Yes, I secretly love Adam Sandler and Rob Schneider.
I watched the movie "Funny People" last weekend, which is a Judd Apatow film starring Adam Sandler and Seth Rogen. I loved it. It was wrongly marketed as the more typical Apatow boys club-gross-out-comedy film. It's more serious than those usually are, and Sandler gives a fantastic performance as the cranky and relationship-challenged George Simmons. Simmons is a wildly successful comedian who has made popular films and done stand-up. When we meet him, he receives some life-altering news. He starts to have to question his life and his choices. I don't know who the character is modeled after - I felt like perhaps George Carlin, if Carlin had made a lot of Adam Sandler type films (featuring such classics as "Merman" and "Sayonara, Davey!!"). Possibly Eddie Murphy? I don't think it's really modeled after Adam, though. George Simmons gives off a different level of success than Adam's had, to me.
The movie is an interesting combination of pain and laughter. The fun part is the relationships between the characters in the film - all comedians, some more successful than others. Jason Schwartzman rocks as a not-that-funny-sitcom-actor-in-an-equally-bad-sitcom. His show is called "Yo, Teach!!". That alone makes me laugh. It's a combination of 'Welcome Back, Kotter" and that one show that I never watched....something about the bell. Oh - "Saved By The Bell". There are plenty of show-within-the-show thing to give us a glimpse of all the work that these characters do. They even made some web sites for the characters. I feel like Apatow is calling out some of his buddies, and himself, on some of their bullshit. It's kind of a labor of love, and I think it was pretty personal for Apatow. It gave me even more respect for Sandler than I'd had before. I always like him, even when he was acting like an idiot. I confess that love his music act. Yep. Yesterday's meatloaf is today's sloppy joe...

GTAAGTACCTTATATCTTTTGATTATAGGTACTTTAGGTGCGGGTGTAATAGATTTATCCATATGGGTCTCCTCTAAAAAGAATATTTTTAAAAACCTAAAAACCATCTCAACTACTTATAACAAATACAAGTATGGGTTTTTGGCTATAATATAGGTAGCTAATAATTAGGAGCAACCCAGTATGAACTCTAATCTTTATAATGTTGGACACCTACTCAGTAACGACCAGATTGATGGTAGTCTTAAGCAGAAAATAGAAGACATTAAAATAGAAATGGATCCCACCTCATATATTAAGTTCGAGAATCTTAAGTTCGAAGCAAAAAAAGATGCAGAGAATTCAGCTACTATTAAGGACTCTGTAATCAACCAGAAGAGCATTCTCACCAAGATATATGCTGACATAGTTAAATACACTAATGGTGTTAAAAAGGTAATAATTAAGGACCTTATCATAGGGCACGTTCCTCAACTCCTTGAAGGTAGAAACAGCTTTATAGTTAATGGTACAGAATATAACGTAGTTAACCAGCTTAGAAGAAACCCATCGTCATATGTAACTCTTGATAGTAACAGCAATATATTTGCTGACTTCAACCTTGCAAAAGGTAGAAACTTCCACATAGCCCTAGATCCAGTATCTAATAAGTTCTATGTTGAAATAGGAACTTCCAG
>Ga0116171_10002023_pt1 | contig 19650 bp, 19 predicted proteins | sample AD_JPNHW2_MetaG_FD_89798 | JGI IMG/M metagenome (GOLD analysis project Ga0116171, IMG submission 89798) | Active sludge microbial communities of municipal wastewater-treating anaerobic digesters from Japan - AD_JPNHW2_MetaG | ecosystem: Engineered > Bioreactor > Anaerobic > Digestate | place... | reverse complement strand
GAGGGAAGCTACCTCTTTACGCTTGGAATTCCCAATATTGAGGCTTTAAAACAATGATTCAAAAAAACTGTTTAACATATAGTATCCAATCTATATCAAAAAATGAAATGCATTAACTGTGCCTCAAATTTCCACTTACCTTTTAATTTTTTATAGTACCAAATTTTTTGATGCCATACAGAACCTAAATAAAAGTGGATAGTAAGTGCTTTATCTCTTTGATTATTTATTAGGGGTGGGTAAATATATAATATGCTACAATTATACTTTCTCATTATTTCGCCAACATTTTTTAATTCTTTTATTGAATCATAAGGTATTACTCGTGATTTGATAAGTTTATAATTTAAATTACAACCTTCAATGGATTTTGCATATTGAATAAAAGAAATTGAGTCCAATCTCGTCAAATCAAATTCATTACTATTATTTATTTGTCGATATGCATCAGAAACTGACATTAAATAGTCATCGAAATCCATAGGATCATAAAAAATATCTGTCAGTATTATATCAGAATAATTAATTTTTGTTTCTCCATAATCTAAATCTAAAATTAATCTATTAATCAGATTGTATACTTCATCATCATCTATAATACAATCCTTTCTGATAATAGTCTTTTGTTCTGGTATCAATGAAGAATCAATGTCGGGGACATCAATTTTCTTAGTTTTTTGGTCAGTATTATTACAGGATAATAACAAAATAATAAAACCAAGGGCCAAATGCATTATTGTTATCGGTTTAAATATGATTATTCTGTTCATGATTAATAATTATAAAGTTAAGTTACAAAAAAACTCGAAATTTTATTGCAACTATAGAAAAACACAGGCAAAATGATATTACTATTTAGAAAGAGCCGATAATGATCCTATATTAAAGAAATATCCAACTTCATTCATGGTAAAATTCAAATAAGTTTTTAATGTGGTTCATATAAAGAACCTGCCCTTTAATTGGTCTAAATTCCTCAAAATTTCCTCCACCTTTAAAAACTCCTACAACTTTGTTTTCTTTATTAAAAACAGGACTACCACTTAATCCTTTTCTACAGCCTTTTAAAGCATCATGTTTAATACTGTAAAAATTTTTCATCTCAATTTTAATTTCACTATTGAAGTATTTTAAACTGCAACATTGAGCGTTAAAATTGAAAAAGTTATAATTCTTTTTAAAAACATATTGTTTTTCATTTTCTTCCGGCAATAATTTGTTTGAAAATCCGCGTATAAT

Comedy is one of my passions and hobbies. I think this film is made for someone like me. I did a presentation once at an ASA conference (American Sociological Association) on comedians. I had done a qualitative study of them while I was a grad student in sociology at the University of Chicago. So I am, by nature, just fascinated by watching comedians. Apatow includes many of the things I wrote about in my paper - the hierarchy of what is considered 'good' material, the intellectualizing of the comedy (as evidenced by one comedian watching another do a funny bit, but not laughing, and instead saying "That's funny."). It's all there.
I've often wondered why I feel such a very strong affinity with comedians. I suppose it is because early on I dealt with my own pain through being funny. It's how I survived. The cause of the pain has varied over the years - early on it was being fat. Then dealing with an intolerable chronic depression. Then it was graduate school. That was so painful, I had to take improv classes at Second City. At the time I was doing my paper for the ASA, I was hanging out with comedians, performing the Harold* with them, dating them. Mainly, I wanted to be them. Then my life moved on, and it was about having babies, being married, being separated, having more babies - the stuff we all do. Later it was MS and losing my cognitive skills, my bladder control and using a cane. Finding and losing Tysabri, finding LDN. Comedy made it all temporarily "ok". I've really idolized certain comedians who have made that into an art.
I continue plodding and waltzing through life, finding the humor in everything. I thank the universe for coming up with humor. I cannot imagine my life without it.
*"The Harold" is not a sex act, but a longer-form improv format. I swear - look it up! And let's be thankful for Del Close while we're at it.